Steve Simon

Quick and dirty server monitoring with SQL Server Reporting Services

October 8, 2014 by


A few month back, I found myself in a position where the client wanted a ‘monitoring tool’ to utilize on a daily basis to ascertain the status of SQL Server Systems and to continually monitor disk space capacity. Being a typical Monday morning quarter back and utilizing my favorite SQL Server Tool, SQL Server Reporting Services, I came up with the following ‘ah-ha’ solution.

Getting started

Whilst the dashboard that I designed for the above mentioned client contained twenty queries (most of which utilized data management views DMV’s), I have chosen one query in particular to share with you. We shall see how this query may be incorporated into a similar dashboard.

The query below records the actual and average run times of a particular agent job, in addition to passing back a defined field called ‘color’. ‘Color’ is set at run time and is set dependent on how many ‘actual seconds’ elapse relative to average times.

The eagle-eyed reader will note that the job name has been hard coded. We shall see that this may be controlled by parameters as we go forward. Lastly note the field color which shall be used extensively in our monitoring activities.

Let us have a quick look at the code below:

When run, the code generates the following results:

The actual and average run times of a particular agent job - results generated after running the above query

Creating our monitoring project

As a starting point, I create a Reporting Services project within Visual Studio Development tools, with a shared data connection through to our SQL Server.

The Reporting Services project

Our database connection looks as follows:

Database connection

Note that I have selected MSDB as my database, as the DMVs reside within this database.

As I want my dashboard to be as flexible as possible, I want the user to have the freedom to select the job of his or her choice.

This said, what I need is a list of relevant agent jobs on my server.

To create this list I now create a dataset to ‘store’ these job names. I create a ‘local’ data source from the shared data source ‘Timelinx’(created in a previous step). This data will be accessed via a report parameter (discussed below):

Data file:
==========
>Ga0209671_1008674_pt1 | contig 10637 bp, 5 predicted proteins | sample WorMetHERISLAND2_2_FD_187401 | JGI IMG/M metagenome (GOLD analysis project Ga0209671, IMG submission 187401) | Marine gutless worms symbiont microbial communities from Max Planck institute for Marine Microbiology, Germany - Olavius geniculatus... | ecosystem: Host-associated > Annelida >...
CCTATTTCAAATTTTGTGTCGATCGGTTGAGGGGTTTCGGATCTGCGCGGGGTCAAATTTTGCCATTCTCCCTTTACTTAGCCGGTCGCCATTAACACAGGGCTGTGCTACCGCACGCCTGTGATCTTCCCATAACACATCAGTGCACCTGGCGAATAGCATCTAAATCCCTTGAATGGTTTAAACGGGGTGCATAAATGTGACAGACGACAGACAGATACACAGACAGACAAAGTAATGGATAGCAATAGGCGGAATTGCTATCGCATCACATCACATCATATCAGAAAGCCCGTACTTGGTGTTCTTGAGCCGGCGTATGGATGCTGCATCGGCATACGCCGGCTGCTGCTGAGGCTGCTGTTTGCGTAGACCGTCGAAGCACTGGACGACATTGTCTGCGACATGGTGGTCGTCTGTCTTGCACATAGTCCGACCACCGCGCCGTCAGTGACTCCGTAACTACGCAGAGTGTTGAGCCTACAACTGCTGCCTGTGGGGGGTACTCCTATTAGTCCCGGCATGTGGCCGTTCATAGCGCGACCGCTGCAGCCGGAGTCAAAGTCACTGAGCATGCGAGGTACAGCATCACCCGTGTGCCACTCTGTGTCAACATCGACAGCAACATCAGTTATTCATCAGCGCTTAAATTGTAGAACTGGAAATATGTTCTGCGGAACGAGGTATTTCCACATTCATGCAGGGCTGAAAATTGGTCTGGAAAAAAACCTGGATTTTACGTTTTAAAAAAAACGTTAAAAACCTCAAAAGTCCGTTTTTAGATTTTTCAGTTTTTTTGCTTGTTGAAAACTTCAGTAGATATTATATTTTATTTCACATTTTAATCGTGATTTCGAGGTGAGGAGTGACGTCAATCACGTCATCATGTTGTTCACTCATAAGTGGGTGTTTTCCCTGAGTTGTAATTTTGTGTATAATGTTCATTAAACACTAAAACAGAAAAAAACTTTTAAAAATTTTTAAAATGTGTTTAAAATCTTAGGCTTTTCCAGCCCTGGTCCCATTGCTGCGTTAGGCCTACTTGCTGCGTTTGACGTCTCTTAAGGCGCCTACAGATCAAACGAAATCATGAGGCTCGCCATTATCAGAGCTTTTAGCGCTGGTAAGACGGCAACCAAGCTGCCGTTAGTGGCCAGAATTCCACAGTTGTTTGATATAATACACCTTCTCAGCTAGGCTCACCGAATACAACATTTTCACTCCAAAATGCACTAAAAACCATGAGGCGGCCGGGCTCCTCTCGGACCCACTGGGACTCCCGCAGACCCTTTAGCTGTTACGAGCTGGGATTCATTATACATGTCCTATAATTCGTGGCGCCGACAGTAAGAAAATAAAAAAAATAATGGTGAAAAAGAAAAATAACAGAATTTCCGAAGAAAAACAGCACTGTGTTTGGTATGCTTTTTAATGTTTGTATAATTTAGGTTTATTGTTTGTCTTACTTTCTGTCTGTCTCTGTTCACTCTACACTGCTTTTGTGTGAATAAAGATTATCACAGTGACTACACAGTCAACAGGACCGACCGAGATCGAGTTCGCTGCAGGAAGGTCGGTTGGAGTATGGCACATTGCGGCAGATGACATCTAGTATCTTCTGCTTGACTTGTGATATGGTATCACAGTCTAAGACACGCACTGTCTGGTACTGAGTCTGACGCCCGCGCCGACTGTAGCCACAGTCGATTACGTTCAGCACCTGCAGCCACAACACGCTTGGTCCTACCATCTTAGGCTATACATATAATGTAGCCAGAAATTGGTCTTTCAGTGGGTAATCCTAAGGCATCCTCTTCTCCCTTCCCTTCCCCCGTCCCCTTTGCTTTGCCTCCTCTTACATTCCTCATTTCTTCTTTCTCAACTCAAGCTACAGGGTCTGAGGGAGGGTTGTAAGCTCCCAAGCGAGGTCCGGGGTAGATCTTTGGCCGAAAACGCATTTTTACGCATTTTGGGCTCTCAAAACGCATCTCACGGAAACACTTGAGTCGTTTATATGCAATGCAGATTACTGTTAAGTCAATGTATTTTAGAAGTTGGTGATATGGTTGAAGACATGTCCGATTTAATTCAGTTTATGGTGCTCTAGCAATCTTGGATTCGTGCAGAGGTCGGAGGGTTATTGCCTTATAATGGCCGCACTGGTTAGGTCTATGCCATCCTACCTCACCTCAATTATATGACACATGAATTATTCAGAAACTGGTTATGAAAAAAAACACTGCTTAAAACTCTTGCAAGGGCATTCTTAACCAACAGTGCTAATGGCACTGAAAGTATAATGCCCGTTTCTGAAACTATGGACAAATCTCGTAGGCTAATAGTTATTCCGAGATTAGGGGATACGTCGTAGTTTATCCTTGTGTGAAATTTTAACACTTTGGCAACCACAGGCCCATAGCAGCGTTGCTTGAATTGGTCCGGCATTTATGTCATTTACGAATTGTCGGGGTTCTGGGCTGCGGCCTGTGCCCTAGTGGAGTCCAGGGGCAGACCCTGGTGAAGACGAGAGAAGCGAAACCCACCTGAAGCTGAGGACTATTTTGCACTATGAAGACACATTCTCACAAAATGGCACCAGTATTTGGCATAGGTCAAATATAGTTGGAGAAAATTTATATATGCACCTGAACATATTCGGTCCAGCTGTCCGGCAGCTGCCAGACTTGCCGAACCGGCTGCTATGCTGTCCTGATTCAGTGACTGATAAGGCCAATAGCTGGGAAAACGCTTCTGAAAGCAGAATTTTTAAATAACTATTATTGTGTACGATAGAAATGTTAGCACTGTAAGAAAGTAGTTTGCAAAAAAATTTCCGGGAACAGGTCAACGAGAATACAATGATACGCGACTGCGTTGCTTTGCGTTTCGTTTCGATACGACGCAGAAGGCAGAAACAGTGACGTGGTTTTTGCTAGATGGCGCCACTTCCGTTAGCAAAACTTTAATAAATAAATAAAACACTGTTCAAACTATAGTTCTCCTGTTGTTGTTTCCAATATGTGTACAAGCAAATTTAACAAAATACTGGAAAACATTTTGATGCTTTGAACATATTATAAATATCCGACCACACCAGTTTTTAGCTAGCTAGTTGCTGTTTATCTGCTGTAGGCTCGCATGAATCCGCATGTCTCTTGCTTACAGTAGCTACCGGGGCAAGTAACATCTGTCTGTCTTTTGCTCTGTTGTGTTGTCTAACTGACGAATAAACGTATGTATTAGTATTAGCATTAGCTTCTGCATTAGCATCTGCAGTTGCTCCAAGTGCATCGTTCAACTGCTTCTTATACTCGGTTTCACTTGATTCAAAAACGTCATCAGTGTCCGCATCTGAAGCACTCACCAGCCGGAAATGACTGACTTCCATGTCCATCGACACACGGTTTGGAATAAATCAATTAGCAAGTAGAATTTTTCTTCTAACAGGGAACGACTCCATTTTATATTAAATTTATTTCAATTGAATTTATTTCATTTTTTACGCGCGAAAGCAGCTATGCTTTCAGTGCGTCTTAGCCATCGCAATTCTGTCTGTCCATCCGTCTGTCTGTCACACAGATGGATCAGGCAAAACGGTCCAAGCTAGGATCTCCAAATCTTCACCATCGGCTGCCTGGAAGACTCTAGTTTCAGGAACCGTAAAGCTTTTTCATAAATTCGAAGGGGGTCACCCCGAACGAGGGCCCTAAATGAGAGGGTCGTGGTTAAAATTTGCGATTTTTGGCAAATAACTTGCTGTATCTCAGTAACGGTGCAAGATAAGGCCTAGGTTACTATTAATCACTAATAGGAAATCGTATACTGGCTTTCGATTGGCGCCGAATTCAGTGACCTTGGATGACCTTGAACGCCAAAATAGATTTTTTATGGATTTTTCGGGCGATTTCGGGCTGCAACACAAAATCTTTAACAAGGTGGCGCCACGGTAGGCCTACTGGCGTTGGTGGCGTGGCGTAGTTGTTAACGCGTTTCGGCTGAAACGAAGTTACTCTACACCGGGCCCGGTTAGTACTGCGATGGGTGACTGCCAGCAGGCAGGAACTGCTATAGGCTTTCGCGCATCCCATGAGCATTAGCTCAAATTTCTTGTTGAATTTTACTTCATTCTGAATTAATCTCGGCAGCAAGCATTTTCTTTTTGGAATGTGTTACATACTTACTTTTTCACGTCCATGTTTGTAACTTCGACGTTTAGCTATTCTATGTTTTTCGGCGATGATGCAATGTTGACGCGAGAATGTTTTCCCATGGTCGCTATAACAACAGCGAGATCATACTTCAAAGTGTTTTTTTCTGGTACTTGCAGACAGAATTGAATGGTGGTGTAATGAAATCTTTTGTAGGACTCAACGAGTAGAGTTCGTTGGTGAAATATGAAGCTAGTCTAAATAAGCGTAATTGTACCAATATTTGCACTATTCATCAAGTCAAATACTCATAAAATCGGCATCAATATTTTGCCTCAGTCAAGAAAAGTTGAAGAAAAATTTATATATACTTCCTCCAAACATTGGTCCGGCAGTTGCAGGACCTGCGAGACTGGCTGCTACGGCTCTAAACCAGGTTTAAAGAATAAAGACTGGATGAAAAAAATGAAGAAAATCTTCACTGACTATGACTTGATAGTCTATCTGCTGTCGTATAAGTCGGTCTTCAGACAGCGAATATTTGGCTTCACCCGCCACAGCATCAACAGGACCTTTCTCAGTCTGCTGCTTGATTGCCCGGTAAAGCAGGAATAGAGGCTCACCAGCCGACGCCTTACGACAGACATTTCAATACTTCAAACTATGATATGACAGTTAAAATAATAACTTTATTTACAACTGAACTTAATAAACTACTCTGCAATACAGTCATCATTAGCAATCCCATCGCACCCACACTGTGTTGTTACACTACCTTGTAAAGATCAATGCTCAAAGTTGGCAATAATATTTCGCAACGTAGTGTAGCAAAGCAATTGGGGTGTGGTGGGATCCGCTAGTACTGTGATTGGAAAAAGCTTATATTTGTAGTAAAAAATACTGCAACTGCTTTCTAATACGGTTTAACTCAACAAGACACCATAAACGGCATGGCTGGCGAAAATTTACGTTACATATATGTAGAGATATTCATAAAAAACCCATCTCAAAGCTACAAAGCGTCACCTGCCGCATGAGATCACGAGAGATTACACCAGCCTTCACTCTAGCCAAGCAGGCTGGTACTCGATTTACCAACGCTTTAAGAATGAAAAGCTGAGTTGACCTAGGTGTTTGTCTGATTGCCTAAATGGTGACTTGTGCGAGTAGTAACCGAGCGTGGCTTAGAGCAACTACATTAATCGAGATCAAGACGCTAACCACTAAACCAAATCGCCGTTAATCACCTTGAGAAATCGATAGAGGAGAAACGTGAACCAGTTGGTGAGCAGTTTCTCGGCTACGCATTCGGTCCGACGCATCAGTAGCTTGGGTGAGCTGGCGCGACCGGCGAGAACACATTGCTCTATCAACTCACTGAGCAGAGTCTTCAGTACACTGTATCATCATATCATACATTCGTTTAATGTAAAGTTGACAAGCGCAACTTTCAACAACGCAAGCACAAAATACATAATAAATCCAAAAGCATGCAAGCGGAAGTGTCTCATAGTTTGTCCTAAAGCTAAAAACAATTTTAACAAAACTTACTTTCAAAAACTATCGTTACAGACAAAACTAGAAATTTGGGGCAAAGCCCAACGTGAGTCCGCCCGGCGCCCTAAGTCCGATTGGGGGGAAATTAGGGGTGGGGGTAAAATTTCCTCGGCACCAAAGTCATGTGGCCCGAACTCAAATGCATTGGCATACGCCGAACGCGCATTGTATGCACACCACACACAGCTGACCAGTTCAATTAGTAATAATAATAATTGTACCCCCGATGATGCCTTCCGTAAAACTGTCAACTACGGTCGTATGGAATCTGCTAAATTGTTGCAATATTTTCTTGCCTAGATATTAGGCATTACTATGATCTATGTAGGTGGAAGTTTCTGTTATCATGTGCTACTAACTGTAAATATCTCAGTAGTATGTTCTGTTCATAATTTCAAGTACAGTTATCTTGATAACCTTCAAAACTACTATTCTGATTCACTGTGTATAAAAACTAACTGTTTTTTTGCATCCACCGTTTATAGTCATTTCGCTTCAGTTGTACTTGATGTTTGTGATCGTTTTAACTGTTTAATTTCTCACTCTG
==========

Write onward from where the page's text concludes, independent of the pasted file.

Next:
Data source properties dialog

The code to populate this list is fairly straight forward and may be seen below:

My ‘create a data set’ screen is shown below:

Create a dataset screen

My completed dataset now appears under the Dataset tab on the left (as seen below):

Completed dataset appears under the Dataset tab on the left

This said and done, I now need to define a parameter to permit the user to select which job he or she wishes to view.

Creating our job parameter

Declaring a parameter is quick and fairly simple. The data for the parameter will be obtained from the dataset that we just created. The completed parameter definition is shown below:

Report Parameter Properties dialog

I can now preview the contents of my ‘Jobs’ dataset, to select the name of the job that I am interested in examining:

Previewing the contents of the ‘Jobs’ dataset

Now this is ‘fine and dandy’ however in order to actually view the data (relevant to the actual job), we must incorporate a matrix onto our drawing surface:

Incorporating a matrix onto the drawing surface

Our matrix appears as follows:

Appearance of the matrix

Our next task is to define the dataset that will contain the results for our matrix. There are numerous ways of obtaining the necessary data including the creation of a stored procedure and using native T-SQL code.

While I normally use a stored procedure (which is more efficient), in this case most of the results are coming from MSDB and I am averse to creating a stored procedure within that system database.

Now, there are workarounds that one can do to ‘compile’ the stored procedure from another database and yet trick it into thinking that it is in fact being created from within the proper MSDB region.
However this is not for the scope of this article.

This said, I enclose the code within the ‘Query Text Box’.

Further, note the parameter(@JobName) inserted for the job name (see below):

JobName parameter